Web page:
An Enriched Environment
from Sharon Begley’s Train Your Mind, Change Your Brain
I tend to think of two times of the year as good times for new beginnings. September when school starts. And January, the beginning of a new year. I tend to think not so much of resolutions, but of new beginnings. And it strikes me that this image of an enriched environment might be a useful one with which to fashion a new beginning.
First, where the term comes from. Back in the 1940’s, a scientist by the name of Donald Hebb began taking some of his lab rats home with him in the evening to keep as temporary pets. The other rats remained in the lab in their bare cages. And Hebb began to notice something. The rats he took home with him began to act differently than their mates. They were less fearful, more curious and they showed “more exploratory behavior.”
Later, in the sixties, at Berkeley, a team of scientists formalized this notion by raising some rats in bare cages and other rats in what they called “enriched environments”. These enriched rats had access to toys and mazes and frequent handling. And it turned out that their brains grew in response to this enrichment—about 5% more cortex, by weight, than their mates without enrichment. Interestingly, these studies were instrumental in the development of Head Start, the program for pre-school children. And a number of follow-up studies have been done since.
In one, it was shown that mice provided with an exercise wheel will tend to run about four to five hours a day—and in turn will produce about twice as many new cells in their brains as sedentary mice. A key finding here is that the exercise needs to be voluntary to be beneficial. If the exercise is forced in some way—for instance by using a negative stimulus—then the new cell growth doesn’t occur so lavishly, presumably because the stress of punishment outweighs the benefit of the exercise. It’s fascinating—this notion that not just exercise but voluntary exercise grows new brain cells. (So—it’s good to find a way to exercise but even better if we don’t stress out about it or beat ourselves up over the whole deal.)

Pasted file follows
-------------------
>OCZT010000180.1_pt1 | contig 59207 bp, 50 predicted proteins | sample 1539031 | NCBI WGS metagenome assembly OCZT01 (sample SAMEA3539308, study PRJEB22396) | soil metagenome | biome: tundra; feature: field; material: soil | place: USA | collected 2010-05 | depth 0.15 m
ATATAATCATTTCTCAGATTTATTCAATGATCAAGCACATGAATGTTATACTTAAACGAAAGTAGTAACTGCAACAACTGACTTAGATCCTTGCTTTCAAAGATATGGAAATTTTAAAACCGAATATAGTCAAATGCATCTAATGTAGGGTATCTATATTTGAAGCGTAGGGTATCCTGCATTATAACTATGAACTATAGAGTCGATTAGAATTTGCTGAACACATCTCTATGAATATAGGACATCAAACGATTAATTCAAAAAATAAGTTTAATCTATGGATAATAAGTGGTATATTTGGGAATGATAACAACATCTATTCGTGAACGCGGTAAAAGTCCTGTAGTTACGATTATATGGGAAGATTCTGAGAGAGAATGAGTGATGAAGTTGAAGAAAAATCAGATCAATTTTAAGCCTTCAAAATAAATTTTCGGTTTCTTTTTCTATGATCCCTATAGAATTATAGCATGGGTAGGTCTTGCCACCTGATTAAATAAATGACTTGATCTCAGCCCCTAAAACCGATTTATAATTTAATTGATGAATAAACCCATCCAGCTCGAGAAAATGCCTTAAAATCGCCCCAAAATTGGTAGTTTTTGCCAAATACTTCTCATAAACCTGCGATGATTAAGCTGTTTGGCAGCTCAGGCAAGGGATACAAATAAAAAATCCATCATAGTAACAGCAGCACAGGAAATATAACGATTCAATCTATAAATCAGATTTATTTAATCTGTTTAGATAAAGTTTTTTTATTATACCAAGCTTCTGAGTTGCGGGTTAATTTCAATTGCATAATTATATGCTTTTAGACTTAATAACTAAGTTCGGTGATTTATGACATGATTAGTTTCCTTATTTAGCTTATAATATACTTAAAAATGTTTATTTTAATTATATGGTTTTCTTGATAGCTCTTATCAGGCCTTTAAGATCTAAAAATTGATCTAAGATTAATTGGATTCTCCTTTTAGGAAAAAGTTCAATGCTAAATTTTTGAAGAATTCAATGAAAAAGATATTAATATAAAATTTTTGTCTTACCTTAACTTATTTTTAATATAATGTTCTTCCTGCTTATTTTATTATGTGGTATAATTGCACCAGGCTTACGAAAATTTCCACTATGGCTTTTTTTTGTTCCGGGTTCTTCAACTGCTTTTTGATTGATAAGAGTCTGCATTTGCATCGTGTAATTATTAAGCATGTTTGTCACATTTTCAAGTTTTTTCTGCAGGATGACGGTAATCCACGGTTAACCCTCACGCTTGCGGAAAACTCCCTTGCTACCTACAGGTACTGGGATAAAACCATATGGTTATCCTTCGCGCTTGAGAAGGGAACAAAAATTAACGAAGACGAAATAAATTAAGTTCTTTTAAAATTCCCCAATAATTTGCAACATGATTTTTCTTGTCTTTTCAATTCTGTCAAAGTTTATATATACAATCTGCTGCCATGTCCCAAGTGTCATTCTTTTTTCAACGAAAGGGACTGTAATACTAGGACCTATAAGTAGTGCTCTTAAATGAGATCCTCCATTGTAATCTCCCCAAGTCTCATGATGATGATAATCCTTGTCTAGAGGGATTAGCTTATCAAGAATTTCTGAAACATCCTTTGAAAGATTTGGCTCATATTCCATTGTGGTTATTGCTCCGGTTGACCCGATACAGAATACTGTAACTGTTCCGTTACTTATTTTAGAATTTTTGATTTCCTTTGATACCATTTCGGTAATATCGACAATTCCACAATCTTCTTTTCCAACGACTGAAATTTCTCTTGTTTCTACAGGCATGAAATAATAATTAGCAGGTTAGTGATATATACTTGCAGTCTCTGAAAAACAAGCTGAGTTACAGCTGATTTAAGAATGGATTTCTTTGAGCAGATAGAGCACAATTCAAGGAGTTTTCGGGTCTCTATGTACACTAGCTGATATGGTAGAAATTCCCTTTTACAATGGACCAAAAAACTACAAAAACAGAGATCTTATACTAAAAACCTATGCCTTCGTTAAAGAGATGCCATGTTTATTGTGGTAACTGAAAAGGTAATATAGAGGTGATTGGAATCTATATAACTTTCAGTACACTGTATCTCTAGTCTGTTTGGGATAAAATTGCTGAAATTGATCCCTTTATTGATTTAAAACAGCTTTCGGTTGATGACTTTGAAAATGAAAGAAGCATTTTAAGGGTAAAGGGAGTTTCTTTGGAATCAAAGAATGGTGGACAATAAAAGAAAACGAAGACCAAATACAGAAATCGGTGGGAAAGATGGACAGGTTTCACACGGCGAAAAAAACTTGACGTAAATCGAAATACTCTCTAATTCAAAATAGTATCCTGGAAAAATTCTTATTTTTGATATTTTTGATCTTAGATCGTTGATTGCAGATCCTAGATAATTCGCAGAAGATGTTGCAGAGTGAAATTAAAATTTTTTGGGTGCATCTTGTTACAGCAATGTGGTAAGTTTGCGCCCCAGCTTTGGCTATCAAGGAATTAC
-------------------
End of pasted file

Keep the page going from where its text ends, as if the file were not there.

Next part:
Here’s Fred Gage talking to the Dalai Lama:
The voluntary exercise stimulates the new cells.
And then the enriched environments leads the brain to find a place for those new cells in the circuitry.
So. . . an exercise wheel in the center of the living room? And an enriched environment radiating out from it? Hmmm. A new beginning for January?
See other pieces on this book: